Lost in daily reports concerning terrorism and the Middle East are interesting developments taking place in the small country of Nepal. In a rather unusual twist of events, a Maoist prime minister, Pushpa Kamal Dahai, has been sworn in an prime minister and the first act of the new legislature was abolishing the 239 year old monarchy. During the past decade the country has been torn between a Maoist led rebellion and a monarch who wanted to control all power. King Gyanendra from 2005 on tried to rule with an iron fist only to encounter a popular uprising by ordinary citizens who forced him to accept a democratic legislature in 2006. Women, who had limited rights under the monarchy now constitute one third of members of the legislature.
The Maoists still retain their army and it is questionable if they will integrate that armed force into the regular army. A helpful sign is that all parties, including the Maoists, have asked the United Nations to continue assisting the transition to democracy. Will a Maoist government continue adhering to democratic principles is an interesting question.
South Africa has made a dramatic switch from being a country in which apartheid and prejudice ruled into one in which there are competing nations which view for leadership. However, the recent case brought by the government against African National Congress leader, Jacob Zuma, threatens to undo much as to what has been accomplished in creating a democracy. Zuma is charged with fraud, money laundering and corruption. His followers are demanding the charges be dropped because he is such a key leader and charging him with crimes distracts from his importance in leading the nation.
This blog does not know if Jacob Zuma is innocent or guilty, but that verdict must be rendered by a court of law.Zuma is a charismatic leader, but he must face charged against him in court and put up a defense that proves the government has a trumped up case. In so doing, Zuma will be telling the people of South Africa that no single person is above the law.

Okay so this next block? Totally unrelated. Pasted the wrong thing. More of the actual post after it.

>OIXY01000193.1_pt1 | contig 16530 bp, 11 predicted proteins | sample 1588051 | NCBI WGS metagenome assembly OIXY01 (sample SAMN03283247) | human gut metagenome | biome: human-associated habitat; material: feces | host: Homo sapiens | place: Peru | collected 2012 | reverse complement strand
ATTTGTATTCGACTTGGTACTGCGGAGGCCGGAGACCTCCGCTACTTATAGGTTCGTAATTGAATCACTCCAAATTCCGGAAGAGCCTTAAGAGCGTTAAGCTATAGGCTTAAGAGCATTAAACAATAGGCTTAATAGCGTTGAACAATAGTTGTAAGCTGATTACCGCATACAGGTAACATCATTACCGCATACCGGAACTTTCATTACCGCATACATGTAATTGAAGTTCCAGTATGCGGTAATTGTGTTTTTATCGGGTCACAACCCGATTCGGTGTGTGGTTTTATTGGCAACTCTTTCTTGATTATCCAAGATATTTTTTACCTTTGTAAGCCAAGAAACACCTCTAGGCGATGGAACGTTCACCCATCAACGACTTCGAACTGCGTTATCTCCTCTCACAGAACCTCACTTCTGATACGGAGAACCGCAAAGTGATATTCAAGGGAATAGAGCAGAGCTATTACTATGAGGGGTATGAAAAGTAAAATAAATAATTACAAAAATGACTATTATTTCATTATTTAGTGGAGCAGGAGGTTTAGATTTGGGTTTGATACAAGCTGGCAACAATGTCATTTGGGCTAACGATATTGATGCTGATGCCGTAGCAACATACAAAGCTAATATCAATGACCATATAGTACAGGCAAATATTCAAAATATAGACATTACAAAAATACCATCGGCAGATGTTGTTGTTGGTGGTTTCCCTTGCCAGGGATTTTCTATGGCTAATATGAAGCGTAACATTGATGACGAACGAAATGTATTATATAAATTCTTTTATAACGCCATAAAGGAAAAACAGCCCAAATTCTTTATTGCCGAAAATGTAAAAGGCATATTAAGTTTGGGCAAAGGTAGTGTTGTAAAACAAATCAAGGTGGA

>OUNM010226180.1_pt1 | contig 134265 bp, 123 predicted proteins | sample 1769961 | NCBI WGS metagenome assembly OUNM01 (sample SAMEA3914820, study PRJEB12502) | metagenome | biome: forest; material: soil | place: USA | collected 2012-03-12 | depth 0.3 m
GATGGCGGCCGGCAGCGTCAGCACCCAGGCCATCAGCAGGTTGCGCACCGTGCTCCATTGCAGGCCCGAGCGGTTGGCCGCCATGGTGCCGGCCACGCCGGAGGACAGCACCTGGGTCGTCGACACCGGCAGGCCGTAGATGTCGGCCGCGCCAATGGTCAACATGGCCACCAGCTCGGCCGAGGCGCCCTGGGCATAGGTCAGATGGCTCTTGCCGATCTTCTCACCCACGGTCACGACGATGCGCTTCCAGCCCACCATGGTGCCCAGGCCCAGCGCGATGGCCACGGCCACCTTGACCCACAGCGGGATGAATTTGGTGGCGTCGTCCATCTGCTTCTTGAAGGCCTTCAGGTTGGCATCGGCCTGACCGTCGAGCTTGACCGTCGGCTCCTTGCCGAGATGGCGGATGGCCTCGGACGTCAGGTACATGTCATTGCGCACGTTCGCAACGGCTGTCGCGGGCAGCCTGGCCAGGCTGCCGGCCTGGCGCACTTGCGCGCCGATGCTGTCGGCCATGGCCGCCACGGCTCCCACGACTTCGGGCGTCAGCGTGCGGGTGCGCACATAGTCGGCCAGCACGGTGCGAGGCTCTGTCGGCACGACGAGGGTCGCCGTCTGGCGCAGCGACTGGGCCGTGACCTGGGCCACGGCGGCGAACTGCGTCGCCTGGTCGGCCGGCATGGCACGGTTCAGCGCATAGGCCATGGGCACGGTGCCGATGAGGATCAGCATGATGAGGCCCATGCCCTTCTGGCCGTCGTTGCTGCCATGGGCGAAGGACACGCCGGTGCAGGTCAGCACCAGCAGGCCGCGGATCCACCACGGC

the United States ripped into the Egyptian government for arresting hundreds of members of the Muslim Brotherhood at a time when many are engaged in upcoming elections. “We are concerned,” said the US comment, “by a continuing campaign of arrests in Egypt of individuals who are opponents of the current governing party and are involved in the upcoming local elections.” About 350 members of the Muslim Brotherhood have been arrested in the past few weeks. However, despite harsh words from the White House, Secretry of State Condoleezza Rice earlier this month waived a $1000 million freeze on American aid to Egypt which had been placed due to human rights violations. The Egyptian government responded in anger at interference in their internal affairs.
The Bush administration continues insisting democracy is the path to stability in the Middle East. China retains its authoritarian style government as it slowly moves ahead and it is expected over time the enormous economic development of that nation eventually will result in development of a democratic society. Bush reacted with fury when Hamas won an election and refused to invite them to the Annapolis Conference, but now, he wants the Muslim Brotherhood, whose platform is not that far different from Hamas, to be accorded an opportunity to win an election. If they win, will Bush recognize their victory?
Posted in George Bush, Human Rights, Islam, Military, Muslims, Politics, US Foreign Policy, War, World News
Tagged democracy, Egypt, Muslim Brotherhood